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? i=++i ?

 
Roger Zhao
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Hi, all:
public class test {
public static void main(String args[]) {
int i=0, j=2;
do {
i=++i;
j--;
} while(j>0);
System.out.println(i);
}
}
output is 0.
Why? What happened on i=++i?
Thanks
Roger
 
Dan Lastoria
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The output is actually 2, not 0.
Maybe you printed out j by accident?
[ August 19, 2003: Message edited by: Dan Lastoria ]
 
Dirk Schreckmann
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If the ++i is changed to i++, then the output is indeed 0. Roger, did you post the example code correctly?
 
Dan Lastoria
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If the statement was this instead:
i = i++;
Then that makes sense...it's just a matter of operator precedence. The last thing this statement actually does is set i to the pre-incremented value of i++. The actual value of i is then 0.
In other words:
i on the right hand side evaluates to 0 during this expression. It is not incremented until after the expression completes.
However the = operator has a lower precedence than the ++ operator.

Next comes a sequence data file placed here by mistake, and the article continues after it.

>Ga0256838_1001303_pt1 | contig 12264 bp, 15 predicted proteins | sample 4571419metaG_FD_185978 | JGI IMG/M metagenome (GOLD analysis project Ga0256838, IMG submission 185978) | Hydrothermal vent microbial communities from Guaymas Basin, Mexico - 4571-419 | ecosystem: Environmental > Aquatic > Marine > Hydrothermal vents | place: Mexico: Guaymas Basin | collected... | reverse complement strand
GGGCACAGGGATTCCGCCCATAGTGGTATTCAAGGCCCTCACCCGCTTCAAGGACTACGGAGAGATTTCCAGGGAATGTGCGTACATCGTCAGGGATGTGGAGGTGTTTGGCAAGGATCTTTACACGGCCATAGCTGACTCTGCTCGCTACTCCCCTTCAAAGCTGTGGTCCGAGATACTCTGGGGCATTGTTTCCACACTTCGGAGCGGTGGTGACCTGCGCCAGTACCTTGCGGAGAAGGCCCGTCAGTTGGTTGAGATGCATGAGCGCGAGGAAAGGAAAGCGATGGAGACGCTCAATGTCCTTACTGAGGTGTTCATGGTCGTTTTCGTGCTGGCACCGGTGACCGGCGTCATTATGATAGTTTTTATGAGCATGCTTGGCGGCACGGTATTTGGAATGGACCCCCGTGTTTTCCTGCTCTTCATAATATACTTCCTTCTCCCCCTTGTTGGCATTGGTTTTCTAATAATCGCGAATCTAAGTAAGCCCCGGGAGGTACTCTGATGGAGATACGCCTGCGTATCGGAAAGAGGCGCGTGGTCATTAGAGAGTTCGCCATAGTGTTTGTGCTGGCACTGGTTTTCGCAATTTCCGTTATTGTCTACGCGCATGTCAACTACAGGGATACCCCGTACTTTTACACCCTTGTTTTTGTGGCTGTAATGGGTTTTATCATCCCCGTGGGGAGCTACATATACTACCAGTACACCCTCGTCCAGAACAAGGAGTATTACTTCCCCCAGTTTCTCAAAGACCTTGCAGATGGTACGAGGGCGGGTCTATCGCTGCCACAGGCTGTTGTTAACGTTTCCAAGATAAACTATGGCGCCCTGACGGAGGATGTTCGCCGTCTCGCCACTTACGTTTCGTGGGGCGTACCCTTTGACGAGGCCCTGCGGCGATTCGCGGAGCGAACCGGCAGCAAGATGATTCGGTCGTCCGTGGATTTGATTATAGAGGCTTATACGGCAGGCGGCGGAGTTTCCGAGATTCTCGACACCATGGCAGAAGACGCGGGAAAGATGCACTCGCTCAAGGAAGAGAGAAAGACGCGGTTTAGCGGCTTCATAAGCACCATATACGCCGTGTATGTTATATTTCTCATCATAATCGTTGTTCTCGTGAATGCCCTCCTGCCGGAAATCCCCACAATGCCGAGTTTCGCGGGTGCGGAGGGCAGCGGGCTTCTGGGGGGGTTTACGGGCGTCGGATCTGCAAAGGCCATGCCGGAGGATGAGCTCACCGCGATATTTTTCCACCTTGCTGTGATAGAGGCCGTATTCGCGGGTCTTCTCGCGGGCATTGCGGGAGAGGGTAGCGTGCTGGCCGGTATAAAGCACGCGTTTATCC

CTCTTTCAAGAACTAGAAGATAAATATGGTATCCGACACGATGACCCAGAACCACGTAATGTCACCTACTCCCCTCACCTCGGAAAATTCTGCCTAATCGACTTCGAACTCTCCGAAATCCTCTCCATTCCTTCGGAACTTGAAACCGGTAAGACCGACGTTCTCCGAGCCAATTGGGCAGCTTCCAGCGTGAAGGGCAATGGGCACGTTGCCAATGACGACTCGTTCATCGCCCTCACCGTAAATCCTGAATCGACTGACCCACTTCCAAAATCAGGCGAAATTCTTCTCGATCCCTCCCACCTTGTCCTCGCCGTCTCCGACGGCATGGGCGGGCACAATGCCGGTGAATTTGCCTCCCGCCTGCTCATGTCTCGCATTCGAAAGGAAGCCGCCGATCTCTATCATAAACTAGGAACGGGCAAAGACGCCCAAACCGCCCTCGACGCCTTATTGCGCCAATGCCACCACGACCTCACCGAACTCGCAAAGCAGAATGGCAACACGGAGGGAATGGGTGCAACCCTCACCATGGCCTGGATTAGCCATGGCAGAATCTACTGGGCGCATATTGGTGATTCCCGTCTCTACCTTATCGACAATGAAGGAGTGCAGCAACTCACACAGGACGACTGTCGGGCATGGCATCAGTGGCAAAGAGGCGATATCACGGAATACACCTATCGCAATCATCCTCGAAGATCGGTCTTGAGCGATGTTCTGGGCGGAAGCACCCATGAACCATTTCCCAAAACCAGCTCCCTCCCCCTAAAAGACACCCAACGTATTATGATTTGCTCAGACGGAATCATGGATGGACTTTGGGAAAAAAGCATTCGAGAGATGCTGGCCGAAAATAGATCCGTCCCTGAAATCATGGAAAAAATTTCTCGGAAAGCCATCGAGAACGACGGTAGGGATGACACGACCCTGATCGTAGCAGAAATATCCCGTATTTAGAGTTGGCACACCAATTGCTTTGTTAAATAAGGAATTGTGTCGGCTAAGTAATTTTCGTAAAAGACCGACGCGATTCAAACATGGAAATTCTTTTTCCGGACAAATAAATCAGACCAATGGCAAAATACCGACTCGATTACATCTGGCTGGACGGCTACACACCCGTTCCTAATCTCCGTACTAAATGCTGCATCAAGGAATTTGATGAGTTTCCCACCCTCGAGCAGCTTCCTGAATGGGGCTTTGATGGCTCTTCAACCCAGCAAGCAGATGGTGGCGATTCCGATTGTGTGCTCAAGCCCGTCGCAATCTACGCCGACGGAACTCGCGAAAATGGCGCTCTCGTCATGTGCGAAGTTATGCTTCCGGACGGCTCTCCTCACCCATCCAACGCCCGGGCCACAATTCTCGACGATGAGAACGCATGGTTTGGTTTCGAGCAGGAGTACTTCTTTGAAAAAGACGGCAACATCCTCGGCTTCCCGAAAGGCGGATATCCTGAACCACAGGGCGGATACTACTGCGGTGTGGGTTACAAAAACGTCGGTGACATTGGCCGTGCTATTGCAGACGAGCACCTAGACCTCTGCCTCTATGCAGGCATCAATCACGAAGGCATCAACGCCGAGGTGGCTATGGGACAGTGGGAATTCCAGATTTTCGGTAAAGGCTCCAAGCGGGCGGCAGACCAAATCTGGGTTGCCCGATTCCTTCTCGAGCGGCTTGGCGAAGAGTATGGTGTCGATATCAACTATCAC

So the ++ changes i = 1
But then the = operator assigns i = 0, the value that i is throughout the expression. Remember it doesn't get incremented until after the expression is completed. However the increment is lost since you performed an assignment (lower precedence).
Confusing, I know. Hard for me to explain. That's why I rarely use postfix or prefix increments within expressions. I typically use them "stand-alone".
 
Dan Lastoria
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Looking at this might help too:

This snippet will print:
m is: 5
k is: 6
 
Dirk Schreckmann
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To repeat myself and others from previous conversations on similar topics, the real lesson here shouldn't be to understand exactly what happens in statements such as i = ++i or i = i++, but to learn to not write code in such a manner. Code should be clear to the humans that read it.
 
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